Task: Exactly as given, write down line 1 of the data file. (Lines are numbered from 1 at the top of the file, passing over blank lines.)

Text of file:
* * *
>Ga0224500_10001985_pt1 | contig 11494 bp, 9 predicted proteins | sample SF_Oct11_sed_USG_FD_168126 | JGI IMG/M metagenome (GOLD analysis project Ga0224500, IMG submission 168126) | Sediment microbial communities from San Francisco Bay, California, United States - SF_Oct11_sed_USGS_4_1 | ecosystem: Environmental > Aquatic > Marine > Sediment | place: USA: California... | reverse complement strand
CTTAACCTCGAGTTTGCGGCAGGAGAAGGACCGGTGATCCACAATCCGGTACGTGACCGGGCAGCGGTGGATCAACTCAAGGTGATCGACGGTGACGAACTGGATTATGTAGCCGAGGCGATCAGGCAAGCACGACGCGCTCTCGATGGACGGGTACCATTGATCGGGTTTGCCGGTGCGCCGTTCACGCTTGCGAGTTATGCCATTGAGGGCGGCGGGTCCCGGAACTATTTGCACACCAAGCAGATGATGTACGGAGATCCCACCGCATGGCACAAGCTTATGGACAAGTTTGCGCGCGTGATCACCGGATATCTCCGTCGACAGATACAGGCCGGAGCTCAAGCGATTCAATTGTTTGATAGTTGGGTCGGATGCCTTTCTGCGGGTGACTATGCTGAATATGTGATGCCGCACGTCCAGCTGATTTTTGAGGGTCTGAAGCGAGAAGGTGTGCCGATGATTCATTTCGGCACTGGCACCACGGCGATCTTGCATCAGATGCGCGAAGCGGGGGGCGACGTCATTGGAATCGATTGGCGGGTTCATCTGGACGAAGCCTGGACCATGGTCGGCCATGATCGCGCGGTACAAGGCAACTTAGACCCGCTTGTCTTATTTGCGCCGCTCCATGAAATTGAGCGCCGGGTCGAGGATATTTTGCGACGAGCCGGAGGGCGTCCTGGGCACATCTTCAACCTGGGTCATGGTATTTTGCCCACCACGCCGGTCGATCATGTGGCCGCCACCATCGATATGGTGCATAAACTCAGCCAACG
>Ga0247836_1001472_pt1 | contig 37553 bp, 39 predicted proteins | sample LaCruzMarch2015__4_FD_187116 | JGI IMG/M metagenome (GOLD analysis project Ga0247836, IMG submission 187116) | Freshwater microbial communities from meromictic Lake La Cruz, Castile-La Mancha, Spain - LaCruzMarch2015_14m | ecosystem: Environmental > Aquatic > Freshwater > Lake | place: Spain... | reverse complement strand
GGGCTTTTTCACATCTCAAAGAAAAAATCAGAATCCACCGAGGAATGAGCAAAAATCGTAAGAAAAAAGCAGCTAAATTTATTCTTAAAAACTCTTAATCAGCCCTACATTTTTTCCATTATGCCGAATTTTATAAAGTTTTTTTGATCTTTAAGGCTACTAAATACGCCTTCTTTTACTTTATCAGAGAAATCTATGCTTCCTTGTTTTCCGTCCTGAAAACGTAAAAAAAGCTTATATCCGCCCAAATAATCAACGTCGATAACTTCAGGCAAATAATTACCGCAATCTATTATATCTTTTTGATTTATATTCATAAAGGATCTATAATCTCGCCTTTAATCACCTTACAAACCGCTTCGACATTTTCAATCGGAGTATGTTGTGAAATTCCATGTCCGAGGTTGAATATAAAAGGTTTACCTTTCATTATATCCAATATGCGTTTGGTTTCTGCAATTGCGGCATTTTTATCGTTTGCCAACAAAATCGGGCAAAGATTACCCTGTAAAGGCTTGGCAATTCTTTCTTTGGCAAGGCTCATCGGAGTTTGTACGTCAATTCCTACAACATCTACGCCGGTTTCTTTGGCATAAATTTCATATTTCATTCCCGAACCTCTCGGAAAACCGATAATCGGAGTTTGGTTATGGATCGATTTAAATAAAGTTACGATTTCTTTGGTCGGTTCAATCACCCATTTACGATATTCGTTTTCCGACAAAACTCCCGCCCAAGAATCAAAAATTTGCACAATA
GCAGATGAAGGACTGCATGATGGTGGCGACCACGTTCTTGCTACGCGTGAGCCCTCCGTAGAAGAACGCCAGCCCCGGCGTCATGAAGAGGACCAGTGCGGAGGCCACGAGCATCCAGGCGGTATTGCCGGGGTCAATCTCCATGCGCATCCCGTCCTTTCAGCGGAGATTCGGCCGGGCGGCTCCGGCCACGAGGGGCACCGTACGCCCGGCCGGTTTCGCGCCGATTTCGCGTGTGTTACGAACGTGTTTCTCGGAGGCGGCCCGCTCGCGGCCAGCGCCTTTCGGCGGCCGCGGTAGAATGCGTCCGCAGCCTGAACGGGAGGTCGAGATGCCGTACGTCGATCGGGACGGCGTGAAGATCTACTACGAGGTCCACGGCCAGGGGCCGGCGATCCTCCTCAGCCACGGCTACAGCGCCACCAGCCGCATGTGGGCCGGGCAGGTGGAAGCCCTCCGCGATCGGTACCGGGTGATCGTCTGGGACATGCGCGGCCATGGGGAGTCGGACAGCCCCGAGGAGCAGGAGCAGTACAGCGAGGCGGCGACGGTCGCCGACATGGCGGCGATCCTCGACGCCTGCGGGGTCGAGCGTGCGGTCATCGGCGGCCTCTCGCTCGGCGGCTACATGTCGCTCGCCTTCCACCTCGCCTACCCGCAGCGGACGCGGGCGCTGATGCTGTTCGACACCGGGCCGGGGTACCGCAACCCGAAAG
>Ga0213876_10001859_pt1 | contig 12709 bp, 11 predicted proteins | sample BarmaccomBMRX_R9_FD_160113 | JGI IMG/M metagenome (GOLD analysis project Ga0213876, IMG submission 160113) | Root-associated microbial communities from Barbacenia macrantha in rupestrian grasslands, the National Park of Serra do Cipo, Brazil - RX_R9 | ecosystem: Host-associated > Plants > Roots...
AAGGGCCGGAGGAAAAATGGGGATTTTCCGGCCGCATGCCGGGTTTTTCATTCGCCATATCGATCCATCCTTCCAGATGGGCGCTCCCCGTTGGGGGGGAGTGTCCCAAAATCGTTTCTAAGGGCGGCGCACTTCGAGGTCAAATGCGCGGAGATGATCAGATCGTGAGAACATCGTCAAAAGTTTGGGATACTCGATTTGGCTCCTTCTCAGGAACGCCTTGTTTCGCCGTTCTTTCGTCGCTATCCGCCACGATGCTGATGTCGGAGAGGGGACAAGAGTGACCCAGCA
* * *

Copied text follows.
>Ga0224500_10001985_pt1 | contig 11494 bp, 9 predicted proteins | sample SF_Oct11_sed_USG_FD_168126 | JGI IMG/M metagenome (GOLD analysis project Ga0224500, IMG submission 168126) | Sediment microbial communities from San Francisco Bay, California, United States - SF_Oct11_sed_USGS_4_1 | ecosystem: Environmental > Aquatic > Marine > Sediment | place: USA: California... | reverse complement strand